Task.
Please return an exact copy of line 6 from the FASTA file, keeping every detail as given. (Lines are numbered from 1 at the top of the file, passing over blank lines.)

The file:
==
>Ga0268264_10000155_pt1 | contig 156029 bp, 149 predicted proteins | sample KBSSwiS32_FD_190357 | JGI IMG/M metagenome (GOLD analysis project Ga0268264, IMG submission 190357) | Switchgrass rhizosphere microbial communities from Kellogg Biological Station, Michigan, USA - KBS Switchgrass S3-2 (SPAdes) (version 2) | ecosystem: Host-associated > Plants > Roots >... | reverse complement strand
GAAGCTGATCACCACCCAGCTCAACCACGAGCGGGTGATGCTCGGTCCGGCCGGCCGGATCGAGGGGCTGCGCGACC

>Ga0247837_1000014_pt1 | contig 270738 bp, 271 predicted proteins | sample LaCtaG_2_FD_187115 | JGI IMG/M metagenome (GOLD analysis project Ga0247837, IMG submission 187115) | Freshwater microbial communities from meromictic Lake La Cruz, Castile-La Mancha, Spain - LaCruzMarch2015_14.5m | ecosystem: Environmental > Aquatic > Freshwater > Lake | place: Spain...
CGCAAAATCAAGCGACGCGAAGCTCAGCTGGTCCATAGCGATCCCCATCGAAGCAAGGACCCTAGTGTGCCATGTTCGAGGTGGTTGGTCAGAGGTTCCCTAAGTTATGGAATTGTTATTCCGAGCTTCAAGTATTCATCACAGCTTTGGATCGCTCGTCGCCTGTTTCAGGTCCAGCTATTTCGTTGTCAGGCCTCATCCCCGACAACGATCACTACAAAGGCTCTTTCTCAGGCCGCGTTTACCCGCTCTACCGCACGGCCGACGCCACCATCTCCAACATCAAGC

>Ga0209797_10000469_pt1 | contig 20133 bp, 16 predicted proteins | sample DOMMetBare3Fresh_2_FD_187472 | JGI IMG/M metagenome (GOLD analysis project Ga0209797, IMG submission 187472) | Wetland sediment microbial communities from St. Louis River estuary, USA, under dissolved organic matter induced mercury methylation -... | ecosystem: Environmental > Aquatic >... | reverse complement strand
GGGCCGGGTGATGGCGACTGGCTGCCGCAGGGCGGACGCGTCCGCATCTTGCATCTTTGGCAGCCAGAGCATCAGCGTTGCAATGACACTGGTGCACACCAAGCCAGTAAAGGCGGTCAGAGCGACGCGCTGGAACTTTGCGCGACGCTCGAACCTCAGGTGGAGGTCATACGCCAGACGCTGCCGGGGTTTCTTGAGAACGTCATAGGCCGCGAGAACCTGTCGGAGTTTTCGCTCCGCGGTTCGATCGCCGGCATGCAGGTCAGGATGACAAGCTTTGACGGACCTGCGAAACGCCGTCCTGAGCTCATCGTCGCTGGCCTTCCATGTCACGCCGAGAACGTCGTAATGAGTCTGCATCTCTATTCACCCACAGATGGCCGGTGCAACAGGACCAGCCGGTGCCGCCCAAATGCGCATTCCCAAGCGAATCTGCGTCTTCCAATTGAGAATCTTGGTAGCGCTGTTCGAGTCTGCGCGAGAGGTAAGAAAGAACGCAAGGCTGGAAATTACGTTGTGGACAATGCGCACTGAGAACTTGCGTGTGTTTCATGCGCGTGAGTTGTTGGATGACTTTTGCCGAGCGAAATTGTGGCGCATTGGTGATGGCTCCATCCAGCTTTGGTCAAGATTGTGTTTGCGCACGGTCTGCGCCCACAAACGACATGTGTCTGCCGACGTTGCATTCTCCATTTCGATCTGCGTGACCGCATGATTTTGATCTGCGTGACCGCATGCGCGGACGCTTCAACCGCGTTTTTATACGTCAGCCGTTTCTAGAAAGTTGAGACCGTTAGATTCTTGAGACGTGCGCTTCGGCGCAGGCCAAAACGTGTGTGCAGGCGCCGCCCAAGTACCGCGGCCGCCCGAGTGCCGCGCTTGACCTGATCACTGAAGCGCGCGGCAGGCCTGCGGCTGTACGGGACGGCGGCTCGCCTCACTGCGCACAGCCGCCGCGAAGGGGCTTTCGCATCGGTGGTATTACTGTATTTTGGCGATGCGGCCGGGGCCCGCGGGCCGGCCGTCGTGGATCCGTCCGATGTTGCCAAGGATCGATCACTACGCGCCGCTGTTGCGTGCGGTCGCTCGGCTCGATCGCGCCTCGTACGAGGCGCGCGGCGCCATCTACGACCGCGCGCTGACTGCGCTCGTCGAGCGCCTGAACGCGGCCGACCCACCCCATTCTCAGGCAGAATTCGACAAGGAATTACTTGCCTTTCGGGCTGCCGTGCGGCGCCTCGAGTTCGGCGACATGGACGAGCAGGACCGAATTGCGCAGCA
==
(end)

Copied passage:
GGGCCGGGTGATGGCGACTGGCTGCCGCAGGGCGGACGCGTCCGCATCTTGCATCTTTGGCAGCCAGAGCATCAGCGTTGCAATGACACTGGTGCACACCAAGCCAGTAAAGGCGGTCAGAGCGACGCGCTGGAACTTTGCGCGACGCTCGAACCTCAGGTGGAGGTCATACGCCAGACGCTGCCGGGGTTTCTTGAGAACGTCATAGGCCGCGAGAACCTGTCGGAGTTTTCGCTCCGCGGTTCGATCGCCGGCATGCAGGTCAGGATGACAAGCTTTGACGGACCTGCGAAACGCCGTCCTGAGCTCATCGTCGCTGGCCTTCCATGTCACGCCGAGAACGTCGTAATGAGTCTGCATCTCTATTCACCCACAGATGGCCGGTGCAACAGGACCAGCCGGTGCCGCCCAAATGCGCATTCCCAAGCGAATCTGCGTCTTCCAATTGAGAATCTTGGTAGCGCTGTTCGAGTCTGCGCGAGAGGTAAGAAAGAACGCAAGGCTGGAAATTACGTTGTGGACAATGCGCACTGAGAACTTGCGTGTGTTTCATGCGCGTGAGTTGTTGGATGACTTTTGCCGAGCGAAATTGTGGCGCATTGGTGATGGCTCCATCCAGCTTTGGTCAAGATTGTGTTTGCGCACGGTCTGCGCCCACAAACGACATGTGTCTGCCGACGTTGCATTCTCCATTTCGATCTGCGTGACCGCATGATTTTGATCTGCGTGACCGCATGCGCGGACGCTTCAACCGCGTTTTTATACGTCAGCCGTTTCTAGAAAGTTGAGACCGTTAGATTCTTGAGACGTGCGCTTCGGCGCAGGCCAAAACGTGTGTGCAGGCGCCGCCCAAGTACCGCGGCCGCCCGAGTGCCGCGCTTGACCTGATCACTGAAGCGCGCGGCAGGCCTGCGGCTGTACGGGACGGCGGCTCGCCTCACTGCGCACAGCCGCCGCGAAGGGGCTTTCGCATCGGTGGTATTACTGTATTTTGGCGATGCGGCCGGGGCCCGCGGGCCGGCCGTCGTGGATCCGTCCGATGTTGCCAAGGATCGATCACTACGCGCCGCTGTTGCGTGCGGTCGCTCGGCTCGATCGCGCCTCGTACGAGGCGCGCGGCGCCATCTACGACCGCGCGCTGACTGCGCTCGTCGAGCGCCTGAACGCGGCCGACCCACCCCATTCTCAGGCAGAATTCGACAAGGAATTACTTGCCTTTCGGGCTGCCGTGCGGCGCCTCGAGTTCGGCGACATGGACGAGCAGGACCGAATTGCGCAGCA